University of Notre Dame’s ACE program honors Fr. Stephen Jasso for supporting Catholic education

By Joan Kurkowski-Gillen

Correspondent

October 29, 2013

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Father Stephen Jasso, TOR, (right) smiles as members of Notre Dame’s ACE program lead the congregation in applause. (Photo by Joan Kurkowski-Gillen)

When the Alliance for Catholic Education (ACE) teachers arrived at All Saints School 17 years ago, the pastor, Father Stephen Jasso, TOR, quickly noticed a change in the student body. Youngsters at the Northside campus were more reverential at Mass and had a better understanding of the Eucharist.

“Our two ACE teachers did an outstanding job with the children in general but were very active in their religious education as well,” he told the North Texas Catholic in a June 1998 interview discussing the University of Notre Dame-based program. “What I’ve seen them do here has really made a difference.”

But the praiseworthy ACE volunteers and staff turned the tables this year and offered their own words of thanks and gratitude to the ardent supporter.

Fr. Jasso received the University of Notre Dame Sorin Award for Service to Catholic Schools on Oct. 4 at St. Rita Church. Named for Notre Dame founder, Father Edward Sorin, CSC, the honor recognizes champions of Catholic education.

Father Timothy Scully, CSC, who initiated the ACE program in 1993, made the presentation following a school Mass celebrated by Diocesan Administrator Monsignor Stephen Berg and several priests from Notre Dame. Representatives of the university were in town to kick off a 50-city bus tour marking the 20th anniversary of ACE and to attend the “Shamrock Series” football game between the Fighting Irish and Arizona State University at AT&T (Cowboy) Stadium in Arlington.

A volunteer program started at the University of Notre Dame, ACE sends Catholic educated man and women into classrooms around the country where they help students achieve academically and grow in faith. After two years of service, augmented by online and on-campus academic work, ACE participants are rewarded with a Notre Dame Master of Education (M.Ed.) degree. Ninety graduates are accepted into the program annually.

The talents and resources of these young people have benefited the Diocese of Fort Worth since 1996. ACE teachers have touched the lives of children at St. George, St. Peter, St. Rita, Our Mother of Mercy, Our Lady of Victory, and All Saints schools.

“We’re here to celebrate the gift you children are getting in Catholic school and to celebrate a wonderful person who has devoted his life to Catholic education,” Fr. Scully told the crowd of enthusiastic St. Rita students.

Dressed in colorful, ethnic costumes for the school’s International Fair Day, the youngsters listened as the Congregation of Holy Cross priest described the 40-foot-long bus parked in front of the church.

“There are 8,000 names of schools on the bottom of that bus and one of them is St. Rita,” he said as students cheered.

Fr. Scully hopes the countrywide bus tour draws attention to the legacy of Catholic schools and the idea that access to a high-quality education is a basic civil right. As the blue and gold bus journeys across the United States, the university plans to honor community leaders, educators, and civic partners who promote the message that Catholic schools are good for America.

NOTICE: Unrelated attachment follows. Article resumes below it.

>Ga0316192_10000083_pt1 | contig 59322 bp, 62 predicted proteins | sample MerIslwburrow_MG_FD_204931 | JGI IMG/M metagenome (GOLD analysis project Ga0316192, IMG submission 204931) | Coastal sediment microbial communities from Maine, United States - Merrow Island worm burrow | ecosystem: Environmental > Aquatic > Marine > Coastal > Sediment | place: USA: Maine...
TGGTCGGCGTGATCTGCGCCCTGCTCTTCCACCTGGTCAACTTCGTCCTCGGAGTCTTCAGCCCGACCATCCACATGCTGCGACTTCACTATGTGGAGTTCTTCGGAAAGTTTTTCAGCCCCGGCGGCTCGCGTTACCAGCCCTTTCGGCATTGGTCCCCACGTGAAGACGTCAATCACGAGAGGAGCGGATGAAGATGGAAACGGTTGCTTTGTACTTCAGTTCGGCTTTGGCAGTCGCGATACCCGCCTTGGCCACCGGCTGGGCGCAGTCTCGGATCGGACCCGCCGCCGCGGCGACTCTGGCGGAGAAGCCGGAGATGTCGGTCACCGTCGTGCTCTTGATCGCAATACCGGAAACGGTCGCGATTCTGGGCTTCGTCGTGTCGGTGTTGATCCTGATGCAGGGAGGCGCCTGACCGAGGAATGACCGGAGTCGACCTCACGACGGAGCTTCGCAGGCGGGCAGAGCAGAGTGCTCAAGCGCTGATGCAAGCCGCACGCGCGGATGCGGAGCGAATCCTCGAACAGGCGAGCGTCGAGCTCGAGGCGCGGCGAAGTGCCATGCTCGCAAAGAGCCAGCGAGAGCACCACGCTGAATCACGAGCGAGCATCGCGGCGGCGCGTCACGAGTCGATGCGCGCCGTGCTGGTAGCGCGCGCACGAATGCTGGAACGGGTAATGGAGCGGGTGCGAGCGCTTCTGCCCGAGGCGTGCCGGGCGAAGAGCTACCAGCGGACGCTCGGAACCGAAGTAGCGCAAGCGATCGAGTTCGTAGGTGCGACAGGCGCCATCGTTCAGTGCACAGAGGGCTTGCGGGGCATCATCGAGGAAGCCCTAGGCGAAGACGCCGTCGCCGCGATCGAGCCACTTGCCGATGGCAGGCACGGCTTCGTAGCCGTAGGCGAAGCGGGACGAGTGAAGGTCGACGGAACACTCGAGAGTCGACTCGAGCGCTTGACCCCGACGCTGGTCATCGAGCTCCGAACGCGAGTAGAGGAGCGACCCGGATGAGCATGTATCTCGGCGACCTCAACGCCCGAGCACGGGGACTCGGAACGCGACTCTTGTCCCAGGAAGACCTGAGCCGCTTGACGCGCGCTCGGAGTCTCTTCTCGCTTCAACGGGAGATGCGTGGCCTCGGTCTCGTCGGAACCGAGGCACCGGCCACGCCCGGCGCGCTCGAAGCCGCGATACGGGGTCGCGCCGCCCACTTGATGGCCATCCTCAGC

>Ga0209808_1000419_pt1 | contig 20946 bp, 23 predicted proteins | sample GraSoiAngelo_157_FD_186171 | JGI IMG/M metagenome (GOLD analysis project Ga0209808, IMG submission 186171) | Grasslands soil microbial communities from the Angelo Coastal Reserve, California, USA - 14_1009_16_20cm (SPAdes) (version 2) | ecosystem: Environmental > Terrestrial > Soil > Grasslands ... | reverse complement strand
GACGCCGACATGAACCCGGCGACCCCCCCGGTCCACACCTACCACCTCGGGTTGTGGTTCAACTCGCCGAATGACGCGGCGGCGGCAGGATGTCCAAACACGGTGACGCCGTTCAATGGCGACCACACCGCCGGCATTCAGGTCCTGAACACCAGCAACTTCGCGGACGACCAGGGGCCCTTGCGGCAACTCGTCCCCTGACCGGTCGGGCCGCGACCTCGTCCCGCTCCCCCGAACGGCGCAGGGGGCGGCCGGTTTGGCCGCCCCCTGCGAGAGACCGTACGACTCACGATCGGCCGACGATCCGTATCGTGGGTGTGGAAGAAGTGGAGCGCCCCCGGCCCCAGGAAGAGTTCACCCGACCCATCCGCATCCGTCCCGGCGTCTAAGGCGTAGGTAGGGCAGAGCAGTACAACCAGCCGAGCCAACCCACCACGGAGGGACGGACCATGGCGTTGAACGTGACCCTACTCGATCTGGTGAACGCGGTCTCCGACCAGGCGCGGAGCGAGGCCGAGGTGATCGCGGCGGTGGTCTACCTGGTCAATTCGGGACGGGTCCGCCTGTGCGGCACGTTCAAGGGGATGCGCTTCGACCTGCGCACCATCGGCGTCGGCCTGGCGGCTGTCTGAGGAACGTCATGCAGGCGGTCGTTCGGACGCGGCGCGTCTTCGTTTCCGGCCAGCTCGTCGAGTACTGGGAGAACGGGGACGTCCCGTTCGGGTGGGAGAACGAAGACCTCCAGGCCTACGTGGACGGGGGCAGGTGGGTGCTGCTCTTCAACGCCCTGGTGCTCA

Fr. Jasso is one of those honorees. The Waco native, who is celebrating 50 years as a Franciscan friar, received a standing ovation from the young audience before accepting the award.

“This award honors those whose tireless commitment to support, sustain, and transform Catholic schools shapes the lives of countless children, their families, and communities,” Fr. Scully said, reading the tribute. “He inspires others every day through his service to the Gospel and the apostolate of Catholic education.”

The pastor of All Saints Church said supporting his parish’s school and others in the diocese is an easy task.

“I’m privileged to serve Catholic education because I’m convinced that’s what the Church and the country needs,” he said emphatically. “We need solid Catholics with a living conviction of the truth they have discovered through the process of a Catholic education.”

Catholic schools are a gift to the country, the friar added.

“We have given this country quality education free of charge. It doesn’t cost the government one penny because people who send their children to a Catholic school pay twice,” Fr. Jasso insisted, referring to public school taxes. “If you want to give a gift to this country, educate well in the Catholic school.”

The ACE program helps carry out that mission. Abby Salazar, a Notre Dame graduate who taught at St. Rita in 2009, now works at the central ACE office where she offers pastoral support to current teachers. Based in South Bend, Indiana, she reaches out to young educators dealing with life issues, conflict resolution, or other problems.

“When I taught here, it felt as if I was part of a family,” says the former middle school science teacher. “Whatever talents you bring to St. Rita School are viewed as a gift to the community. I was the school dance DJ when I was here.”

ACE teachers bring an infusion of youthful enthusiasm, ideas, and innovation to a school. But that’s not their primary contribution.

“We have a drive and energy to be transformative leaders and a model of Christ in the classroom to our kids,” Salazar said.

ACE-Fr.-Jasso-BUTTON.jpgWhen the Alliance for Catholic Education (ACE) teachers arrived at All Saints School 17 years ago, the pastor, Father Stephen Jasso, TOR, quickly noticed a change in the student body. Youngsters at the Northside campus were more reverential at Mass and had a better understanding of the Eucharist.

Published (until 10/29/2063)
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